With will, diligence and perseverance (three of our Five IAW Virtues) anyone can do it. In the IAW, the examination of a Technician Grade occurs over two consecutive days and takes about 7-8 hours overall. I consider it a privilege to personally conduct these tests without exception, because this is the only way to check and ultimately verify the advanced standard of Technician Grades. The fundamentals of an elite education must never be forsaken. The essential principles of education, namely demonstration, replication, practice, practice, practice, practice became in many diverse associations demonstration, self-interpretation and discussion. It should be clear to everyone that you cannot nurture an elite as such.
I smile when I read in particular advertisements that "We have even trained Special Forces". Who of those claiming such a thing even knows what Special Forces means let alone how they operate? I know it right down to the smallest detail. 44 years of my life I devoted to the Martial Arts and the Combat Arts, during which I enjoyed more than 10 years of quality education in the Army and 15 years developing my WingChun system. As Leader of the International Academy of WingChun, my present position benefits from the insights of my past.
Certain principles cannot be neglected for an elite education. So I designed the training concept of WingChun precisely to these specifications. Today I can assert that every teacher of the IAW who has attained the 2nd Technician Grade and the Instructor Degree II definitely belongs to the elite and was trained by me in part according to the conditions of Special Forces. Furthermore, each IAW 2nd Technician Grade is not only an expert of Self-Defence, but also a specialist in weapons fighting as well as close combat. Even the capability to handle striking, slicing and stabbing weapons is an important factor that must be dealt with in order to comply with the training duties of a Technician Grade in the International Academy of WingChun. Naturally, not everyone reaches the requirements of an elite student in the same timeframe. On the other hand, each person may take however long he or she needs.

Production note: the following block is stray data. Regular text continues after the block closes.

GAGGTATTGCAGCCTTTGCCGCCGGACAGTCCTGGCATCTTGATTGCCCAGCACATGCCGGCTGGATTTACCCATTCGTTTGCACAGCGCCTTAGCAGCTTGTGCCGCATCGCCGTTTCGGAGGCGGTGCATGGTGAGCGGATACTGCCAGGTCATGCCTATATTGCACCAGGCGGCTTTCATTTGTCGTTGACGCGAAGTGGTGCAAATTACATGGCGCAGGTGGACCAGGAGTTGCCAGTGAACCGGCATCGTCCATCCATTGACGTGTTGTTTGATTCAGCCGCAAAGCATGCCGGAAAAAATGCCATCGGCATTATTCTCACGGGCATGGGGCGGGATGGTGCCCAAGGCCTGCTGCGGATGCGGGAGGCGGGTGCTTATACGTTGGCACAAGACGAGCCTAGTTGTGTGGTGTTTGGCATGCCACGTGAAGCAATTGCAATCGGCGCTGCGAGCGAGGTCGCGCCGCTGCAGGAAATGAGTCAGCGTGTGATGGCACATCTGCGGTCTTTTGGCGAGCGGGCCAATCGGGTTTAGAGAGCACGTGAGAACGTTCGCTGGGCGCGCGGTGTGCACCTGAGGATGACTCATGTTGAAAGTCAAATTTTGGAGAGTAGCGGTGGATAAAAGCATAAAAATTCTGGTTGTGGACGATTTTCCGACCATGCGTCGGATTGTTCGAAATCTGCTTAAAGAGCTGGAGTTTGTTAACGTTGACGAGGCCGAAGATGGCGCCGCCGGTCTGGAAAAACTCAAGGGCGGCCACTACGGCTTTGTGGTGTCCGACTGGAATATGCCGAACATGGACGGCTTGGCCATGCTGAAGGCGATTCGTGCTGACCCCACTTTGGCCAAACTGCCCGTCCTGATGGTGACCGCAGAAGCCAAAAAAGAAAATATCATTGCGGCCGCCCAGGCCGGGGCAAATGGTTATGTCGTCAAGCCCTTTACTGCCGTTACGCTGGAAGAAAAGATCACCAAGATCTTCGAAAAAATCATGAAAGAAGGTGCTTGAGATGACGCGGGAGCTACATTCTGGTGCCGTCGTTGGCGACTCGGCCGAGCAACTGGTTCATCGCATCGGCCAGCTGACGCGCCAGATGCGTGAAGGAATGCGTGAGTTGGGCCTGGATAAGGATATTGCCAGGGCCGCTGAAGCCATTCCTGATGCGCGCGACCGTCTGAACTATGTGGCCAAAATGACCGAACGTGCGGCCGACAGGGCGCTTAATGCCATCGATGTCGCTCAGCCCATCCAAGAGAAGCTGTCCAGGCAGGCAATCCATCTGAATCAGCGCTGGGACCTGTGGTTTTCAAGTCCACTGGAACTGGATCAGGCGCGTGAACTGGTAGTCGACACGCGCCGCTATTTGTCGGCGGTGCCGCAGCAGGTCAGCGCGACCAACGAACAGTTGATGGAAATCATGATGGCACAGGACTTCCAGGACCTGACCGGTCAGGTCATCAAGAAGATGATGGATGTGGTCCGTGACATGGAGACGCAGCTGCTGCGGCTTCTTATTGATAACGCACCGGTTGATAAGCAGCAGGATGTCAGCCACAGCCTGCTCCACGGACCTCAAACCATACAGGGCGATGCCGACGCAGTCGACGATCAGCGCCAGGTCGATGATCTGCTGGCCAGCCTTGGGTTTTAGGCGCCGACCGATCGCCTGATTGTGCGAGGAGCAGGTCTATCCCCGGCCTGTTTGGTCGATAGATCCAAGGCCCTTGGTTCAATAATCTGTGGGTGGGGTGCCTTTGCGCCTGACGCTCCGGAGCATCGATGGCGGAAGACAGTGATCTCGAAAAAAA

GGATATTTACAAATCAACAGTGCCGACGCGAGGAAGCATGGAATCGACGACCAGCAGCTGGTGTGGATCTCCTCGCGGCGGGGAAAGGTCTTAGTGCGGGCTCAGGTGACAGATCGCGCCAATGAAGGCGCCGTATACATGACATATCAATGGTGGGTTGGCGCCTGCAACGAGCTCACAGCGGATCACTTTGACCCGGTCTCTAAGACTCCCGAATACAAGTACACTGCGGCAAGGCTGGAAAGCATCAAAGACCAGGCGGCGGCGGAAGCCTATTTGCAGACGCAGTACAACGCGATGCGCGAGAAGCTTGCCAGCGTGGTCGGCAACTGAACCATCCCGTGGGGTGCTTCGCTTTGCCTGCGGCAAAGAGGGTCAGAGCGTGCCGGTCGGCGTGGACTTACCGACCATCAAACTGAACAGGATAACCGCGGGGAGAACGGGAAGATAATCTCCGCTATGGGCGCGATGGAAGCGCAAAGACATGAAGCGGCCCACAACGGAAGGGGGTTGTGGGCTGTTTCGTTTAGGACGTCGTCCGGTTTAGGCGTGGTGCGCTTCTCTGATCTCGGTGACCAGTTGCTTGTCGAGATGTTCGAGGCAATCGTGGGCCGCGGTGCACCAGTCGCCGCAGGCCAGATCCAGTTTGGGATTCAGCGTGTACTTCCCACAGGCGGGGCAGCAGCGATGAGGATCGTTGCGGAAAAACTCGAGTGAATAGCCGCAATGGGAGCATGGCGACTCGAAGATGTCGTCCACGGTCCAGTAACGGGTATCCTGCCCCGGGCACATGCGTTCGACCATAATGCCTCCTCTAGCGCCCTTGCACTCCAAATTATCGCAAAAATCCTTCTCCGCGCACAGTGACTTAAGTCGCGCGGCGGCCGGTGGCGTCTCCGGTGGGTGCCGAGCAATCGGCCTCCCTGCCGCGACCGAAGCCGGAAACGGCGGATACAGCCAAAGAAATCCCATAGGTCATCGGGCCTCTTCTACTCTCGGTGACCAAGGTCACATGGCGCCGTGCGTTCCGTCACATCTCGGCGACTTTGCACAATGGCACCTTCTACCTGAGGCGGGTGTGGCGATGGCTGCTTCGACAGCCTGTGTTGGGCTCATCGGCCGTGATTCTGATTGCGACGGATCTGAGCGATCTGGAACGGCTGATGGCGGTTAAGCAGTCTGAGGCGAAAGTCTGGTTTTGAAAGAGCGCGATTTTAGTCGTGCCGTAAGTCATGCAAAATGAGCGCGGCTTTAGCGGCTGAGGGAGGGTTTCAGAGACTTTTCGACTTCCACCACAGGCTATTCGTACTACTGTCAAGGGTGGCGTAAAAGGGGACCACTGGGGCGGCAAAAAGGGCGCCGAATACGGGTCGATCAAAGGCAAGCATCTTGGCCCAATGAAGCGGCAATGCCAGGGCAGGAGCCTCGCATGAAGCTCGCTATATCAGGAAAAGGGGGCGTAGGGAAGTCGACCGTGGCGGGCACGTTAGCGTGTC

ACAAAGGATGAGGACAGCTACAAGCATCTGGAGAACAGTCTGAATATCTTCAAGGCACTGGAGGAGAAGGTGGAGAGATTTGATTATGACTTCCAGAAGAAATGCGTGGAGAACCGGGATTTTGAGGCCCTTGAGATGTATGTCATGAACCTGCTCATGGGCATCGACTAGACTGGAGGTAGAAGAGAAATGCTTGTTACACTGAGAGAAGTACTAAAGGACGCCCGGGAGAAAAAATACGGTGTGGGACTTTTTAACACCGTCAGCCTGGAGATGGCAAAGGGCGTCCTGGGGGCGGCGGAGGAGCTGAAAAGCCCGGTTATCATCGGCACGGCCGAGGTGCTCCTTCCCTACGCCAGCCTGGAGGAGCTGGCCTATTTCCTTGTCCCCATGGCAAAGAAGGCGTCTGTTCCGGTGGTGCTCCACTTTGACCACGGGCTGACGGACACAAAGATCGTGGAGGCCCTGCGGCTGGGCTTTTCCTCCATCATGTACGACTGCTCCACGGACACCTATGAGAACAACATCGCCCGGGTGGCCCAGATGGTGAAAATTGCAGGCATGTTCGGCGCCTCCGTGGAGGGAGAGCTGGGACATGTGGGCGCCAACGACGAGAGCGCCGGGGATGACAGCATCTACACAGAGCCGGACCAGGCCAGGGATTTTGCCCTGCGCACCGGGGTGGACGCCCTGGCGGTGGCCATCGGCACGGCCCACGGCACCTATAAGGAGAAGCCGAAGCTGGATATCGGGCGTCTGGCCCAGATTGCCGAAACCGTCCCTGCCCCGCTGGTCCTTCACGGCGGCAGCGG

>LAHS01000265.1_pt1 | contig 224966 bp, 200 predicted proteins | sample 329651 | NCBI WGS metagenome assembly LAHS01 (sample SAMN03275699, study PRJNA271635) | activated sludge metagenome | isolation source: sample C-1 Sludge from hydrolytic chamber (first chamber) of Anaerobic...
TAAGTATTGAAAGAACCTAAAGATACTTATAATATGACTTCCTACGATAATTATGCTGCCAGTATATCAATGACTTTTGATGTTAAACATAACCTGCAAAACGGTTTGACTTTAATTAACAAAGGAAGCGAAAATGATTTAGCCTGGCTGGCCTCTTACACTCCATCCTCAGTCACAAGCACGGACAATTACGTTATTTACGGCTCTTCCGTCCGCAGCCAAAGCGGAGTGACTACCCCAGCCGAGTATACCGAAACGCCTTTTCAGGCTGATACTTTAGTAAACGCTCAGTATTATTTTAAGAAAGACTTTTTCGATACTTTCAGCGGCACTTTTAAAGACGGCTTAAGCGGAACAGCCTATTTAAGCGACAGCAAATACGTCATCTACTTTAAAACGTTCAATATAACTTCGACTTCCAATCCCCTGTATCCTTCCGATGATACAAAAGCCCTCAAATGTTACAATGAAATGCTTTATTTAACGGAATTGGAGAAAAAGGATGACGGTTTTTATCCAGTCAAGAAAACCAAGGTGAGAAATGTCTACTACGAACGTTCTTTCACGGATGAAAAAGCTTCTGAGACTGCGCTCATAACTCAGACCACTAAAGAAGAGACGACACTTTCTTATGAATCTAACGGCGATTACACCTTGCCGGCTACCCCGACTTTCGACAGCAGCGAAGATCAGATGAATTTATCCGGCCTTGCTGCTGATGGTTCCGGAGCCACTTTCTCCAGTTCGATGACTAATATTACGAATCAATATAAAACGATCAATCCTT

There are no time constraints in the IAW which must be strictly observed in order to achieve this target. Furthermore, this is a reason why I do not acknowledge graduations of other organizations and styles. The validation of certifications from other organizations is a clear sign that their Leaders merely care about the appeasement of desires and dreams rather than setting a specific standard. As soon as the Leader of an organization accepts graduations from another organization, this undeniably demonstrates that it has nothing exceptional (of its own) to offer. Of course, we are concerned about quality, not quantity. And it is self-evident that those who dread real testing will stay away from the IAW. But the ones that earn a Technician Grade in the IAW can be proud of themselves. Only a select few do so. People often tell me it is easier in other organizations to acquire a high degree or to lead a group. But of course it is. After all, we are the International Academy of WingChun.
© Sifu Klaus Brand Grandmaster of the International Academy of WingChun